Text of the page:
The years with Ross

by James Thurber

Hardcover, 1959




Boston, Little, Brown [1959]


At the helm of America's most influential literary magazine for more than half a century, Harold Ross introduced the country to a host of exciting talent, including Robert Benchley, Alexander Woolcott, Ogden Nash, Peter Arno, Charles Addams, and Dorothy Parker. But no one could have written about this irascible, eccentric genius more affectionately or more critically than James Thurber -- an American icon in his own right -- whose portrait of Ross captures not only a complex literary giant but a historic friendship and a glorious era as well. "If you get Ross down on paper," warned Wolcott Gibbs to Thurber," nobody will ever believe it." But readers of this unforgettable memoir will find that they do.

User reviews

LibraryThing member michaelm42071
Thurber’s association with Ross began over a year after Ross had started the magazine, which he edited from 1925 to 1951, the year he died. Thurber had been working as a reporter in Ohio, trying to write a novel in France, also working as a reporter there and then in New York. He sent pieces to
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The New Yorker starting in June, 1926, eventually placing one. He went to the magazine office in February, 1927 and first met E. B. White, with whom he had common acquaintances, and White took him in to meet Ross. Later Thurber explains that Elwyn Brooks White was called Andy because anyone at Cornell with the last name White got called Andy in memory of the first Cornell president, Andrew White.
Ross hired Thurber as an administrative editor—he was always looking for someone to "straighten things out" at the magazine—and it was a while before Thurber could convince him he was a writer. Ross changed his status on the magazine, but he never asked Thurber’s advice about a practical matter again.
Thurber described the Tuesday afternoon art meetings, where Ross would question everything and anything about a drawing. Thurber notes the importance of Rea Irvin, who did the first cover (“Eustace Tilley” was the name the staff chose for him) and who was responsible for the magazine’s look, its initial cartoon selections, and its typeface, which he designed. Peter Arno (whose real name was Curtis Arnoux Peters), Gluyas Williams (the illustrator of Benchley’s books), Rube Goldberg, and Helen Hoskison were some of the early artists.
There was also a Talk of the Town meeting each week; in the beginning, it was Thurber, Ross, White, Ralph Ingersoll, and Katharine Angell, not yet divorced from Roger Angell’s father and married to White. Later Peter De Vries, Russell Maloney, Wolcott Gibbs, William Shawn (who took over after Ross’s death), and others were involved.
Ross was a friend of H. L. Mencken and George Jean Nathan, [who were co-founders of the magazine but immediately left to edit Smart Set and The American Mercury]. Raoul Fleischmann was the main bankroller of the magazine. The magazine had many regular writers in the early days, including Dorothy Parker, Robert Benchley, S.J. Perlman, Edmund Wilson, and Sally Benson.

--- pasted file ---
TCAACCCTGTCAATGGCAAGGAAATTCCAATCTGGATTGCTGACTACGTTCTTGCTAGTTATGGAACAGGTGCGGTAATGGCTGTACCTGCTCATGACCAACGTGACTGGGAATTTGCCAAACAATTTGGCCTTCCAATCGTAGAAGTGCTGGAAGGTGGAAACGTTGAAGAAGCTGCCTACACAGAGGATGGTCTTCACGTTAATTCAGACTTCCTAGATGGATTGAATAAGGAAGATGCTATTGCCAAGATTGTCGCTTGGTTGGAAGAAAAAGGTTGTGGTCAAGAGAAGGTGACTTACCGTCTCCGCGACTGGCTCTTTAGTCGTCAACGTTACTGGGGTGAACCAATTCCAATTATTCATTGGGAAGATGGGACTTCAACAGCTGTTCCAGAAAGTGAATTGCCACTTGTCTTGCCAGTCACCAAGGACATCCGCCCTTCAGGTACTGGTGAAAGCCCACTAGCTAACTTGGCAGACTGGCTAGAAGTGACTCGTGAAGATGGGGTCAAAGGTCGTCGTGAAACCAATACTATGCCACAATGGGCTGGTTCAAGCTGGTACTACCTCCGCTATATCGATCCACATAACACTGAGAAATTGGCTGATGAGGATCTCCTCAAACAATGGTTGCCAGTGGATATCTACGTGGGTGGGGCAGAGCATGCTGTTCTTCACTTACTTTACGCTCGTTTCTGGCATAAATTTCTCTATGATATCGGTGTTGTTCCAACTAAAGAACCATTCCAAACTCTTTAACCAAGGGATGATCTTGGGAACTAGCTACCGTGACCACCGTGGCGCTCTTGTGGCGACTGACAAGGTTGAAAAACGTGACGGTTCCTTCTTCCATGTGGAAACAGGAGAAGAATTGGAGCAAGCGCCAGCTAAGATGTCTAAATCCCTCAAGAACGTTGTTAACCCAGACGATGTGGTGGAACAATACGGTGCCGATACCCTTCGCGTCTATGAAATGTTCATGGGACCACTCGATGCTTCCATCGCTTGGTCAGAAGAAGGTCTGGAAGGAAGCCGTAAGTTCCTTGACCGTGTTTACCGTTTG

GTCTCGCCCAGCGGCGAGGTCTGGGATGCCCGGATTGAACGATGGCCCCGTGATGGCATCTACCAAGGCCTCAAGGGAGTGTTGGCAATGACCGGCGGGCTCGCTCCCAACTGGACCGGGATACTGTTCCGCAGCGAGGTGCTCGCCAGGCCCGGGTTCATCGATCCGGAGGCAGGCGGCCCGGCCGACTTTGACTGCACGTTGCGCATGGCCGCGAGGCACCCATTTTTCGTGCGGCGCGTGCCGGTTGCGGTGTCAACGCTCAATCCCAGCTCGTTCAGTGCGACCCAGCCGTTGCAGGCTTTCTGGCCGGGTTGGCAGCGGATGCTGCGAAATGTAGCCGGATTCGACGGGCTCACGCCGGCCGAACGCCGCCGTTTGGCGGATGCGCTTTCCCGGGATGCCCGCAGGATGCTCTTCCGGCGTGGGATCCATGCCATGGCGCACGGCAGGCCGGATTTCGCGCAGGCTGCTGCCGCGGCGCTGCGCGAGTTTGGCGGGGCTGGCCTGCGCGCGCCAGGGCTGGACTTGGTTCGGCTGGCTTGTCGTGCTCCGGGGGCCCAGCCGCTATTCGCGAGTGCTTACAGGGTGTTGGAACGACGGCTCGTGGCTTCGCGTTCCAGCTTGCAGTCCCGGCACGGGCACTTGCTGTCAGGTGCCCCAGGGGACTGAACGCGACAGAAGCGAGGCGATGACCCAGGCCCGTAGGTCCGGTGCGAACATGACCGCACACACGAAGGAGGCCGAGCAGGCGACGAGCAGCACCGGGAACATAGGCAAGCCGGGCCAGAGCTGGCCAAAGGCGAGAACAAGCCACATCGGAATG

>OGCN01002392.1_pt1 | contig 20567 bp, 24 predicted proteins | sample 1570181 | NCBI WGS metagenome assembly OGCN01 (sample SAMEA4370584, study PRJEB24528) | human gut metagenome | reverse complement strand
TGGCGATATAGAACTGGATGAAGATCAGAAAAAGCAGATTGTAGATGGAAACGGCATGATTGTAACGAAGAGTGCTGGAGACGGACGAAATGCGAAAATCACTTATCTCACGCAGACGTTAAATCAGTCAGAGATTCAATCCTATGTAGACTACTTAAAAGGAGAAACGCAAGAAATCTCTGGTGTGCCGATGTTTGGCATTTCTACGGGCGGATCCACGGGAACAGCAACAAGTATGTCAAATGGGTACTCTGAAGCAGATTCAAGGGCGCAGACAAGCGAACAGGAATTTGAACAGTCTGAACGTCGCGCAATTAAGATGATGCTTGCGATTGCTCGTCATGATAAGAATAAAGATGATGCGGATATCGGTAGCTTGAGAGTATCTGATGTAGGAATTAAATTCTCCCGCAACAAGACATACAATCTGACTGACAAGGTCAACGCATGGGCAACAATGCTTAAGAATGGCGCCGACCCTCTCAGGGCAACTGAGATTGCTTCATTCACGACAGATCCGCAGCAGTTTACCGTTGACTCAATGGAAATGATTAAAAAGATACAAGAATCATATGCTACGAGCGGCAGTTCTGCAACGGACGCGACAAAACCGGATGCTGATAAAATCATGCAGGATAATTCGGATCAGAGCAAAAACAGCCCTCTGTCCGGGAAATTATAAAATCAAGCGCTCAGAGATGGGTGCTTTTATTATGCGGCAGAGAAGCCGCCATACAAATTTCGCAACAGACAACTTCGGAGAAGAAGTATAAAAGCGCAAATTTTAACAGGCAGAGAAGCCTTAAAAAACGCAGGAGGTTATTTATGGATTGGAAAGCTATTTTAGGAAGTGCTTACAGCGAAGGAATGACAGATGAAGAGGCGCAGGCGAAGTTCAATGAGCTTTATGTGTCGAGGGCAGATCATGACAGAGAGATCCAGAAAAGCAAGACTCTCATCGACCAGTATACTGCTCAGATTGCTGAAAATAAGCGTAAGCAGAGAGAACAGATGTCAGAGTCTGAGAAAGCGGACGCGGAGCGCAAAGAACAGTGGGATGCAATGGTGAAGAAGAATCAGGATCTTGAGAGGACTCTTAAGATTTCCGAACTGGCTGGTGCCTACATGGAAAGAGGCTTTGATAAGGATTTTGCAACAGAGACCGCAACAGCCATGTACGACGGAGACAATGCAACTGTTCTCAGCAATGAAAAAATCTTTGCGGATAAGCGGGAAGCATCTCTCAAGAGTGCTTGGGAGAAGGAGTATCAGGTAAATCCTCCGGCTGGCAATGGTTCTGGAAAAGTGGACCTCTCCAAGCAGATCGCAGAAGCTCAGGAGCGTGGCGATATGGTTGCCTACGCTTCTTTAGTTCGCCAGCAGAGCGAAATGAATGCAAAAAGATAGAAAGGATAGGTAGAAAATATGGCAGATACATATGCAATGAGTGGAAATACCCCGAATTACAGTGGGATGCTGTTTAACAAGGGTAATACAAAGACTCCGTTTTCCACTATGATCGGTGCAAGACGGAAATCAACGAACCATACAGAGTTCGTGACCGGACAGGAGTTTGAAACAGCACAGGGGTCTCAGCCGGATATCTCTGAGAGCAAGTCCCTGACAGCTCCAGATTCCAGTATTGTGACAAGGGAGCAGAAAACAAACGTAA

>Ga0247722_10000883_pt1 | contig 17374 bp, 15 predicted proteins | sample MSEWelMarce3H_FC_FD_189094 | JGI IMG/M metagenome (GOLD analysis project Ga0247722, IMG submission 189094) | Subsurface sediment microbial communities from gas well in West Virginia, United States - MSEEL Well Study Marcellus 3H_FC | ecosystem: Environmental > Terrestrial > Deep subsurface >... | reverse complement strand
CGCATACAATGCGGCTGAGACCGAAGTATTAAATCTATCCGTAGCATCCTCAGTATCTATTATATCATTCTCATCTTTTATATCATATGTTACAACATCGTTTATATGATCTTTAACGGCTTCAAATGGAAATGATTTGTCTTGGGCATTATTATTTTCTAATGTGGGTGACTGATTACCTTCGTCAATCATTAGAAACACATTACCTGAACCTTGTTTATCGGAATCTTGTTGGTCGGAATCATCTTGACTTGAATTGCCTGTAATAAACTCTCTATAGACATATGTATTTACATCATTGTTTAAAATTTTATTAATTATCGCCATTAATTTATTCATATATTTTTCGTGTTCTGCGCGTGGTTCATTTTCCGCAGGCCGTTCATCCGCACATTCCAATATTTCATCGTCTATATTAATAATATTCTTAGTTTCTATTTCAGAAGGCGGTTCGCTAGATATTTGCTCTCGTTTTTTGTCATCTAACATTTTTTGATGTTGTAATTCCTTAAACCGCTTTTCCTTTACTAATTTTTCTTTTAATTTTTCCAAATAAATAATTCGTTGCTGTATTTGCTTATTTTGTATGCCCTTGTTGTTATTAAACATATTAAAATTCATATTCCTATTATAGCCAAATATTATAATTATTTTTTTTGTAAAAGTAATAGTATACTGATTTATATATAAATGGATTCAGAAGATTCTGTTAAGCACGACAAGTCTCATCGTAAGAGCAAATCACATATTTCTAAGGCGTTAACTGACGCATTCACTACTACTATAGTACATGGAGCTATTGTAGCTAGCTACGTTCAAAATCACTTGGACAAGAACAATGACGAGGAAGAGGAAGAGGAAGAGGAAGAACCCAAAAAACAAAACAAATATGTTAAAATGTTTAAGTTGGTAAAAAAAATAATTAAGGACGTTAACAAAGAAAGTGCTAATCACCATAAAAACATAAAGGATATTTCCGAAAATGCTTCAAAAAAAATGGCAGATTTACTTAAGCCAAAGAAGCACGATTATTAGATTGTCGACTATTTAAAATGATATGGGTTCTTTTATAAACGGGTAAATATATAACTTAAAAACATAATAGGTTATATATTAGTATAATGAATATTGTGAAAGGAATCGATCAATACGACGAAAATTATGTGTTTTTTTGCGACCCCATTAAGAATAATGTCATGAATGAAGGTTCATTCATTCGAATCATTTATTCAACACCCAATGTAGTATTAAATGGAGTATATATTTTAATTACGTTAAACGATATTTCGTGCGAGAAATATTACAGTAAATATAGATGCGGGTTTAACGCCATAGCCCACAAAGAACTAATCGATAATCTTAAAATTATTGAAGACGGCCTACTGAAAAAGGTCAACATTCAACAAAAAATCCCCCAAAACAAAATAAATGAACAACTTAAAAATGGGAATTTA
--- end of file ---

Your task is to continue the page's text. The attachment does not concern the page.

Thurber believes Ross was a great editor, though he gives ample room to his prejudices—about any whiff of sex in the magazine, for instance—and his ignorance on many topics. Ross was always looking for a miracle man to organize the magazine, and he drove a series of people crazy after hiring them for this job. Wiser people—Hobart Weekes, Wolcott Gibbs, Clifton Fadiman—turned down the Big Job. Eventually, there was a team, including Ik Shulman and St. Clair McKelway, who did the Big Job among them without going crazy.
Thurber tells the story of the early years of the magazine from an insider's point of view and with a lot of humor.
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LibraryThing member EricCostello
Highly entertaining account by a master storyteller, the subject being primarily legendary editor Harold Ross, and the secondary subjects being the vast cast of characters surrounding Ross and the New Yorker. One has to take the accounts here with a substantial grain of salt, since Thurber *was* a
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storyteller; some other accounts of Ross and Thurber cast a bit of doubt on some of the anecdotes. Nevertheless, it's a fun and entertaining read, which is recommended.
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LibraryThing member DinadansFriend
James Thurber was a fine stylist, and this is his best non-comic book. It's a linked biography of both men, and a tribute to a very exacting but supportive editor. The world is richer for this book, especially devotees of old issues of "The New Yorker".
LibraryThing member Cheryl_in_CC_NV
This would be better if personally relevant, that is to say it's better suited for fans of the New Yorker.



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